Two basic typological
point types are represented in the Horner II site excavation. All but one
example are type I style points. This is the single type II point that was
found during the excavation of the Horner site and it's been identified as
an Eden style. It falls typologically and technologically between the
Alberta and Scottsbluff / Eden points but is considered to be an Eden style.
The flaking is the reason for its type II designation and the decision to
call it an Eden point. Flakes were removed wide enough so they do not
overlap and they were removed uniformly. It's described as being generally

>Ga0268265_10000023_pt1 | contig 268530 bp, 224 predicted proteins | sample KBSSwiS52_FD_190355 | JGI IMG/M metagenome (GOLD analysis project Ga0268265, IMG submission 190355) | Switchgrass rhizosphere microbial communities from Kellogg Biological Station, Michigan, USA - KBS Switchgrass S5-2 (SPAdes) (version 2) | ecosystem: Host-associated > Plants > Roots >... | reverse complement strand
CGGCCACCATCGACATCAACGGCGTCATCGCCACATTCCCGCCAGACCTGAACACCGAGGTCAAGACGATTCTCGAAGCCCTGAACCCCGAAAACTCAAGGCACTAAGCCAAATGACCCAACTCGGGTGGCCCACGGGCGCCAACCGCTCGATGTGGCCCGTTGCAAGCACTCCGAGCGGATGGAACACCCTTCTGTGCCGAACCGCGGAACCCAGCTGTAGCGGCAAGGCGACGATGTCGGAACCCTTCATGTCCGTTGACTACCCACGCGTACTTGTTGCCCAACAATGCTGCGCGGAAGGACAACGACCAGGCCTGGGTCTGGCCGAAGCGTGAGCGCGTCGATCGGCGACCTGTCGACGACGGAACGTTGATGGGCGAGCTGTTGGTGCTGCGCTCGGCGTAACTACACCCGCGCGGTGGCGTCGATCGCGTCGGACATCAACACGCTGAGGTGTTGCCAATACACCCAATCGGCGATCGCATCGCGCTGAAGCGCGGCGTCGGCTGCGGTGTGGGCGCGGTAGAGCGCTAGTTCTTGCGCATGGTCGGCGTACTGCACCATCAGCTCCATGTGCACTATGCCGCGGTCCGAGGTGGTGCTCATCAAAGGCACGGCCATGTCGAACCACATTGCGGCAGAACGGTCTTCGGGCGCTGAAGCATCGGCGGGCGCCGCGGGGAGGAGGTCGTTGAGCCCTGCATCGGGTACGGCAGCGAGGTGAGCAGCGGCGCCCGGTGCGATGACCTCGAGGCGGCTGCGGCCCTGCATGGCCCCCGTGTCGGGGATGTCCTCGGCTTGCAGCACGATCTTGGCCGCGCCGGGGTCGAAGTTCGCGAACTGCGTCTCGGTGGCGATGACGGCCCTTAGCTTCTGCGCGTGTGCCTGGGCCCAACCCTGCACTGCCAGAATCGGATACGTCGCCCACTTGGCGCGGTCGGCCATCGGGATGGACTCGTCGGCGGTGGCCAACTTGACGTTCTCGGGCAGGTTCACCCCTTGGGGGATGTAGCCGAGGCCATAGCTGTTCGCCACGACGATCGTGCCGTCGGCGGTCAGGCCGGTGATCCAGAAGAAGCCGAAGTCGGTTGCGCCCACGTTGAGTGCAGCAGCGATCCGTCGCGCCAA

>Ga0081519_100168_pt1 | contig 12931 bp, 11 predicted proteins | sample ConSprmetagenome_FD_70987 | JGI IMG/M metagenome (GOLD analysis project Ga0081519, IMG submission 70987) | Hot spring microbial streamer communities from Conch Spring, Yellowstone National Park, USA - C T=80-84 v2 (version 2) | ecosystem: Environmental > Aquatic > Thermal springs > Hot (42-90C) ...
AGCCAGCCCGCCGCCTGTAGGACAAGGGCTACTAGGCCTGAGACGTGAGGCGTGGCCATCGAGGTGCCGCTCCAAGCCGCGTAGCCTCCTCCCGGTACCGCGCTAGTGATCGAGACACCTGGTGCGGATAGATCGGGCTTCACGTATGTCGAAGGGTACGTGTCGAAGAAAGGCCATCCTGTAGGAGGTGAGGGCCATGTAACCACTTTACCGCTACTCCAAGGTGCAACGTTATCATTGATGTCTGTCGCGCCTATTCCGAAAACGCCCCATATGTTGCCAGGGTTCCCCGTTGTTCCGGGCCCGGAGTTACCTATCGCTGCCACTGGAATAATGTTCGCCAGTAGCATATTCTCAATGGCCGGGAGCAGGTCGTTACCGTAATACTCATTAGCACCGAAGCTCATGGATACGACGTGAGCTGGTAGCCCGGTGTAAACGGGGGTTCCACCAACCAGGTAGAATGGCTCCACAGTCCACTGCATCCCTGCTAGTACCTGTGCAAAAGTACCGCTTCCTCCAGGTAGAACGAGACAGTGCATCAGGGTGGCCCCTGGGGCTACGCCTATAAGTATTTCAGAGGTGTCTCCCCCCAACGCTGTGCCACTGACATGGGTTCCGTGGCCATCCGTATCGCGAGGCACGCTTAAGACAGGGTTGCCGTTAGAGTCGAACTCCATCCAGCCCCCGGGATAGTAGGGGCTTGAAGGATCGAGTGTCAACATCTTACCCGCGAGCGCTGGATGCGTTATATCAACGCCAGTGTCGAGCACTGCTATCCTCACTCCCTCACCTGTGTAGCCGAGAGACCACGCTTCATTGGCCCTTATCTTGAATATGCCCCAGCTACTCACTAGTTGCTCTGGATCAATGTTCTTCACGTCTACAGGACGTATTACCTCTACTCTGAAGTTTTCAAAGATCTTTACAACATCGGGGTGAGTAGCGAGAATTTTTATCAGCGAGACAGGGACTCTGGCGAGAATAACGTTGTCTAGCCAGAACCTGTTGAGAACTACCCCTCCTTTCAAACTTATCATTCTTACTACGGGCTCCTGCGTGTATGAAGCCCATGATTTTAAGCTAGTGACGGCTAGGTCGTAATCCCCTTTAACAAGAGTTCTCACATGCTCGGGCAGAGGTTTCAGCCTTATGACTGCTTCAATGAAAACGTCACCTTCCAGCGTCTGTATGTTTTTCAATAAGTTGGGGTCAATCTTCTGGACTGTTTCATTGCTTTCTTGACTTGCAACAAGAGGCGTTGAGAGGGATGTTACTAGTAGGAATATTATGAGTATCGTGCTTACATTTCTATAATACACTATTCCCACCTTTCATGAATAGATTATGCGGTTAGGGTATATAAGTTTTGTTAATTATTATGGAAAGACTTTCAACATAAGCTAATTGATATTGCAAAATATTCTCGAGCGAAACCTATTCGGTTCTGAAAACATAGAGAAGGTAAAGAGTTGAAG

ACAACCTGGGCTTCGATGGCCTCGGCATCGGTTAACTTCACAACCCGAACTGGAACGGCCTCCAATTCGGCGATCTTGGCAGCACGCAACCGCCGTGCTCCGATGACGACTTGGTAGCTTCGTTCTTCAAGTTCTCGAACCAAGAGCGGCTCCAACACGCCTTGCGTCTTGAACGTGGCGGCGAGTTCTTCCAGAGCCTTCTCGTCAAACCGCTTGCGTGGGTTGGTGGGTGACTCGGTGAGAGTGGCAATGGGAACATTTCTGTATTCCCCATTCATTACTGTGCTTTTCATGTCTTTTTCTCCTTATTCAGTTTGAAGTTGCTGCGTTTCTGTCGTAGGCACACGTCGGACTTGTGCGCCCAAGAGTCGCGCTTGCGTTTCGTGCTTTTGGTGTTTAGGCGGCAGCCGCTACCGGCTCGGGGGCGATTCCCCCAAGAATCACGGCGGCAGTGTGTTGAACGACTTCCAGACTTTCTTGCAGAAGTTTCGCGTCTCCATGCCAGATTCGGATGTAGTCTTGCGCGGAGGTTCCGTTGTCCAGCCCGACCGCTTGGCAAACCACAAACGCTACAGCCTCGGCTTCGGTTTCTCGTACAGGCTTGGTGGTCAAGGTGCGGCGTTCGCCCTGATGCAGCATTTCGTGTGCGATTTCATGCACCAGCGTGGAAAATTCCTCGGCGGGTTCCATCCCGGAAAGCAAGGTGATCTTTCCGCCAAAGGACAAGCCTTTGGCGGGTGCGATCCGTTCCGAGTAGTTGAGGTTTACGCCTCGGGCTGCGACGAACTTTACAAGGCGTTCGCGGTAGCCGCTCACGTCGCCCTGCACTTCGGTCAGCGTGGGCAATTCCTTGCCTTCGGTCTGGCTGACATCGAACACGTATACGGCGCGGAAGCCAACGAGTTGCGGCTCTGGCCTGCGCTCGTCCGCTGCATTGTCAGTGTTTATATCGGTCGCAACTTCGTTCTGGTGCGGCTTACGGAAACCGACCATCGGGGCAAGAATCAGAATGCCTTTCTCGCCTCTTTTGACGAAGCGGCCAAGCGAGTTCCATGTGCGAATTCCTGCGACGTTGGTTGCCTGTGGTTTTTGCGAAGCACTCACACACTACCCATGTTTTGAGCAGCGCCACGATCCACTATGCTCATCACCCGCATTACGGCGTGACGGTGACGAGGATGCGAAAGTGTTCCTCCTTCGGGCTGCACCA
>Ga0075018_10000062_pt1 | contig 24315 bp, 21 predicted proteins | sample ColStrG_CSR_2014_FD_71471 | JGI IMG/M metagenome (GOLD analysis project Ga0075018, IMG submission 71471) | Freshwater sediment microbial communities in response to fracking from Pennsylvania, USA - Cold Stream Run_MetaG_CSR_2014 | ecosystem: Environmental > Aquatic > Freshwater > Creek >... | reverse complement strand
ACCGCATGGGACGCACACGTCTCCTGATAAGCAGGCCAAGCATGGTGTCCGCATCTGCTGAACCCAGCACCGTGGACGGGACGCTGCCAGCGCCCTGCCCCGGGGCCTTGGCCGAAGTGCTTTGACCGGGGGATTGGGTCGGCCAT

narrower than type one points and the blade edges are less convex. The point
is widest at the shoulders and the thickest area is near the point (distal
end). The cross-section of the blade is lenticular and the cross-section of
the stem is flat.
The Horner site was discovered by Jimmy Allen on July 2, 1939 while he “walked down the (Shoshone) River to Sage Creek, hunting arrowheads.” The site was later recognized as the representative type site of the Cody Cultural Complex. The site was named after Pear Horner, the owner of the land. The Horner site is located in northwestern Wyoming in Park County 4 miles northeast of the town of Cody. The site is also situated on a 150 foot terrace near the confluence of Sage Creek and the Shoshone River.